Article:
The Cult-Following of KayPea Jewelry

First published in Vie Magazine, as KayPea: Silversmith with a Heart of Gold, August 2020

The countdown begins. Only two minutes until Kristin Mein, silversmith behind the brand KayPea (pronounce “KP”), drops her new collection. She’s teased her Instagram followers for a few days now, and those on her email list have gotten a few days heads up. With a nearly sold out online shop, fingers hover over the refresh button to get the first bite. The clock strikes, and it’s game on. Kristin posts sold pieces on her Instagram story minutes after the online shop became live. Sold, sold, sold. Once again, Kristin makes a clean sweep and the lucky owners of the newest KayPea collection DM ring sizes, choose band styles, then anxiously await the ten-day period for customization and delivery.

The cult following of KayPea jewelry began in Charleston, South Carolina, and has spread across states and international borders. Which makes sense, considering Kristin once sold jewelry on the streets of Bocas del Toro, Panama. But let’s start at the beginning.

Photo by Nickie Stone

Kristin, a Charlottesville, Virginia native, made jewelry as a hobby since she was a kid, starting with friendship bracelets and progressing into beading and basic wire-wrapping jewelry during her college years, where she sold in a few boutiques. After graduation in 2008 – a tough year for any business, let alone a new graduate – Kristin took her environmental conservation degree and worked at a sea turtle conservation project in Costa Rica.

“While I was down there, my now-husband was working in D.C. and hated his job and wanted to become a scuba divemaster,” Kristin said. “So, after I finished the sea turtle conservation project, the choice was to go back and live in my parent’s basement and get an unpaid internship somewhere or just stay in Latin America and see what happens.”

The couple settled in Bocas del Torro, Panama. Due to lack of resources, limited shipping options, and no opportunity to sell online, jewelry making was limited. But, Kristin made the best of it, occasionally selling her designs on the streets, “with all the Rastafarian hustlers, which was kind of a funny time.” Jewelry took a backseat when she and her now-husband were involved in other business ventures, like a partnership with an American businessman on an eco-lodge. Six years sailed by, the couple got married and decided to move back to the States. Running her own business shot to the forefront. “I wanted to take making jewelry to the next level and make jewelry from scratch,” Mein said. “Rather than buying preassembled pieces and charms, I wanted to take the basic materials and make something completely unique with them.”

Photo: Nickie Stone
Photo: Nickie Stone

It turns out, their honeymoon through Southeast Asia brought more than a new chapter for the newlyweds. It was then Kristin discovered a jewelry studio in Thailand that offered silversmith classes. The couple took a one-day introduction class, and a week later, they went back for a second day with the same teacher. “After that trip, I was ready to take it on and teach myself and grow and learn,” Kristin explains. “I taught myself a lot on the internet and at a lapidary school in Georgia to grow my skill set.”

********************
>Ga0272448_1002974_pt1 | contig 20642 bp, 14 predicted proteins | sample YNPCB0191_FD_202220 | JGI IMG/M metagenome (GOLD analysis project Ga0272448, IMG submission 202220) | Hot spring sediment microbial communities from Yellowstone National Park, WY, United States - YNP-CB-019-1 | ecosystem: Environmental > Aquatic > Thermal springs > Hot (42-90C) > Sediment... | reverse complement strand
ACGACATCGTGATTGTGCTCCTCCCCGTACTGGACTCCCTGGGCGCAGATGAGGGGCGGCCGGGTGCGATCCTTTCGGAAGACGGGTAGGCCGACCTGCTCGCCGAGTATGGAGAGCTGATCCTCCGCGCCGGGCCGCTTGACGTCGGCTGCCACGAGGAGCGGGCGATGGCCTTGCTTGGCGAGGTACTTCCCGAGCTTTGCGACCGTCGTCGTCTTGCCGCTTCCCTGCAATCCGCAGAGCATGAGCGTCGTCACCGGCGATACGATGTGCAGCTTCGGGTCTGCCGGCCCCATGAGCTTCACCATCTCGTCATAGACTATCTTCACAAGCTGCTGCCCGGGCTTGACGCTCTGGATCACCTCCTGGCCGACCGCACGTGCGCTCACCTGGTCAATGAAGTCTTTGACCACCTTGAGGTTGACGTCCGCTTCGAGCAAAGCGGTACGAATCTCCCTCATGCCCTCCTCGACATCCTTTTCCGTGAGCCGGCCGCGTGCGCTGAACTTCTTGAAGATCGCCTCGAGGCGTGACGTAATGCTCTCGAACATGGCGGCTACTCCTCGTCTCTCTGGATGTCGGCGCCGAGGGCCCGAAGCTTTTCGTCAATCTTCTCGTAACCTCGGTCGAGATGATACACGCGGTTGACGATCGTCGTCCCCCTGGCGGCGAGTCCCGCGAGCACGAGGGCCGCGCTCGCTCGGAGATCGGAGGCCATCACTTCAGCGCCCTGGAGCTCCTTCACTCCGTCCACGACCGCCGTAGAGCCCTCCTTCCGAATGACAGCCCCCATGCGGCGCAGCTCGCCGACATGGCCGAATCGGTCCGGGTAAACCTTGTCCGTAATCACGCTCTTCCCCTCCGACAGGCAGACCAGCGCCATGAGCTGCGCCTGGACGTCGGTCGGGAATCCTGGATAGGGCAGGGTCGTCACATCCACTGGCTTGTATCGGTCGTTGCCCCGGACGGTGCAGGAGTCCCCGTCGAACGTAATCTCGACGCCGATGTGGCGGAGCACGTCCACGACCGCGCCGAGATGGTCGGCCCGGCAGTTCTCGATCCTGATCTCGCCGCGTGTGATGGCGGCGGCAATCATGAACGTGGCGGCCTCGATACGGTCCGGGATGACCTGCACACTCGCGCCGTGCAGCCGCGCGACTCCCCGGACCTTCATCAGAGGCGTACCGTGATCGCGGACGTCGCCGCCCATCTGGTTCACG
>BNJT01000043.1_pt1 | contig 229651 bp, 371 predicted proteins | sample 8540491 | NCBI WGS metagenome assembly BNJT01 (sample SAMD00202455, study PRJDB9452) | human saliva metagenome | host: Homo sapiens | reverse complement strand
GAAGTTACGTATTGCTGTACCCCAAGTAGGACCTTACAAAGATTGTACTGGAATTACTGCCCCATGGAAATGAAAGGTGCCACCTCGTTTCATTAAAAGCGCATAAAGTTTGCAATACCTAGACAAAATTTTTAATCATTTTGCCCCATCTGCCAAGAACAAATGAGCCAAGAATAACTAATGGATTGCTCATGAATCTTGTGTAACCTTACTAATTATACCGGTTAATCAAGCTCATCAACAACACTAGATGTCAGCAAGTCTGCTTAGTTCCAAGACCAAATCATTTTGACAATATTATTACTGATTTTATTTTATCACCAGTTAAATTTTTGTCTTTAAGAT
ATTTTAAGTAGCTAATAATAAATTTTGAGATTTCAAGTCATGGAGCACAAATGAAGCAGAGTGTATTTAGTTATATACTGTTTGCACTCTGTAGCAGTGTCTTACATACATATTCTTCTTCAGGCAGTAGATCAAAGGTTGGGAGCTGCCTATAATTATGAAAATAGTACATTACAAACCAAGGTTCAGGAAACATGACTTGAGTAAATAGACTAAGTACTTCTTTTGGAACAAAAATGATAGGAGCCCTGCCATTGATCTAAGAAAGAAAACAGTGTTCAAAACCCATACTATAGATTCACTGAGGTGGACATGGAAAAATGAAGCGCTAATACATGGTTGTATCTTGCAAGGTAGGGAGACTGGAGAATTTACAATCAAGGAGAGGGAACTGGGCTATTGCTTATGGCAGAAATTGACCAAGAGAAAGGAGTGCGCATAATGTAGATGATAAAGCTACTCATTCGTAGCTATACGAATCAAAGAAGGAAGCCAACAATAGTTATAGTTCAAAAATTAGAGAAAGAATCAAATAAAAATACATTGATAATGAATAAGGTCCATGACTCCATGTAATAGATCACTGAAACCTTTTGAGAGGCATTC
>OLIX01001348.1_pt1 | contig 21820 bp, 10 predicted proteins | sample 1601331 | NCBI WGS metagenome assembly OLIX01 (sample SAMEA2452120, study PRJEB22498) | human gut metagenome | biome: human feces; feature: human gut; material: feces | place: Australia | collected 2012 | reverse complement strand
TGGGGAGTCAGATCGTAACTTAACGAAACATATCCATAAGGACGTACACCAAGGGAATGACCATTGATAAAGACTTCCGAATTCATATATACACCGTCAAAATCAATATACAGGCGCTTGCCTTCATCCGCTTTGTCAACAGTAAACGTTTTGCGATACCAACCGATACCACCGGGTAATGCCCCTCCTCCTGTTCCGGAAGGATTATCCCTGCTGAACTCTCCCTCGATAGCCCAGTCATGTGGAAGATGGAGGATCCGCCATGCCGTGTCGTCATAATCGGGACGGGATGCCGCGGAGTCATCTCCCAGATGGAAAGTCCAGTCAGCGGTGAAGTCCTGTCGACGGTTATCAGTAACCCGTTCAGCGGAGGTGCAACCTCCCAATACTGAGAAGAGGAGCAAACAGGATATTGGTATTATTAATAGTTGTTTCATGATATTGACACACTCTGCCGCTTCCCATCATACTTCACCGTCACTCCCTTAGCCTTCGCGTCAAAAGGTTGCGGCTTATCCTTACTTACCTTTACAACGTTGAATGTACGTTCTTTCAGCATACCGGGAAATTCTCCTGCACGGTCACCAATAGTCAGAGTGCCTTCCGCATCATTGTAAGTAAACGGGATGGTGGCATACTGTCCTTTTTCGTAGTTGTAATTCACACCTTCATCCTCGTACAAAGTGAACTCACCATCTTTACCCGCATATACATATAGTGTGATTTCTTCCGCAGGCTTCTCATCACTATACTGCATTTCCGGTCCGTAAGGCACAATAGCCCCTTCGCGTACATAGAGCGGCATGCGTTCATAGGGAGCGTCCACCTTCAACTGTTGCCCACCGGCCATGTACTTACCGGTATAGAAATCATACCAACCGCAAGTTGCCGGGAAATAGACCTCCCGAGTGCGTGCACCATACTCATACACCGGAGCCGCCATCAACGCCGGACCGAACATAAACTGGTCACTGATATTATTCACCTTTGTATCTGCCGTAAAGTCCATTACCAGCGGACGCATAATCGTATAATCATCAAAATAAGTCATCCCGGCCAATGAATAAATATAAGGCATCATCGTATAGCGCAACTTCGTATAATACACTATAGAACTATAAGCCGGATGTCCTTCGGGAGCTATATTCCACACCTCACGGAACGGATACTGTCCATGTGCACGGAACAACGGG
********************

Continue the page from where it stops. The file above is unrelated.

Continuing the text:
KayPea is known for an eclectic, colorful, beachy, bohemian vibe with unexpected pairings. Silver shark’s teeth also make an appearance, a nod to Charleston’s coastal influence. So, why Charleston? Friends in Charleston beckoned and not wanting to return to their home state of Virginia, the couple noticed beaches and, as Kristin said, “If a palm tree can survive, so can I.” Again, it was back to hustling jewelry.

KayPea began selling at farmer’s markets in Charleston for exposure, which was great, but experience among the Panamanian hustlers taught her a few things. “Knowing what you want your market and client to be,” Kristin said. “I wasn’t making expensive jewelry (in Panama), but everybody wanted to haggle for the price.” The disparity of vacationers in a developing country and Kristin from the States meant she was unwilling to sell pieces for pennies. “It was fun at the time, but that was not my ideal clientele,” Kristin said. “And that’s translated throughout my whole experience making jewelry.”


Now, Kristin is choosy about selling at markets and focuses her energy online. She’s more deliberate with her buying choices as well, going to the Tucson Gem & Mineral Show in Arizona with designs in mind before she picks up the first stone. Working at Charleston’s art collaborative, Redux Contemporary Art Center has also shifted her vision to understand what she’s creating is art rather than just an accessory.

Which you’ll most likely fall in love with when you pop on her Instagram. And when you see an upcoming sale with a piece you can’t live without, I leave you with the parting words I tell myself before each collection drops: Good luck.

KayPea Jewelry by Kristin Mein

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